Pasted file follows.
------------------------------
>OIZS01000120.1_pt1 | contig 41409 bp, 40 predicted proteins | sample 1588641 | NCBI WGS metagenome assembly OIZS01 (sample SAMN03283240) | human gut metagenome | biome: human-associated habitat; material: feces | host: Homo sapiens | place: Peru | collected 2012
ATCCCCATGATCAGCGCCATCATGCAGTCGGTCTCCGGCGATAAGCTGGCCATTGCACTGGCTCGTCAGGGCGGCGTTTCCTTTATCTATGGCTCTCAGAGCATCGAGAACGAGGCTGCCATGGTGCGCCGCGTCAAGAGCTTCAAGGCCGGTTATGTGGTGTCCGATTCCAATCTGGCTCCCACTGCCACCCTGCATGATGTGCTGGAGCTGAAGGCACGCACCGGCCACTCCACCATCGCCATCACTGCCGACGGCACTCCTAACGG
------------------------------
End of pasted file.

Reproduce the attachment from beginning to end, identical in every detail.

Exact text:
>OIZS01000120.1_pt1 | contig 41409 bp, 40 predicted proteins | sample 1588641 | NCBI WGS metagenome assembly OIZS01 (sample SAMN03283240) | human gut metagenome | biome: human-associated habitat; material: feces | host: Homo sapiens | place: Peru | collected 2012
ATCCCCATGATCAGCGCCATCATGCAGTCGGTCTCCGGCGATAAGCTGGCCATTGCACTGGCTCGTCAGGGCGGCGTTTCCTTTATCTATGGCTCTCAGAGCATCGAGAACGAGGCTGCCATGGTGCGCCGCGTCAAGAGCTTCAAGGCCGGTTATGTGGTGTCCGATTCCAATCTGGCTCCCACTGCCACCCTGCATGATGTGCTGGAGCTGAAGGCACGCACCGGCCACTCCACCATCGCCATCACTGCCGACGGCACTCCTAACGG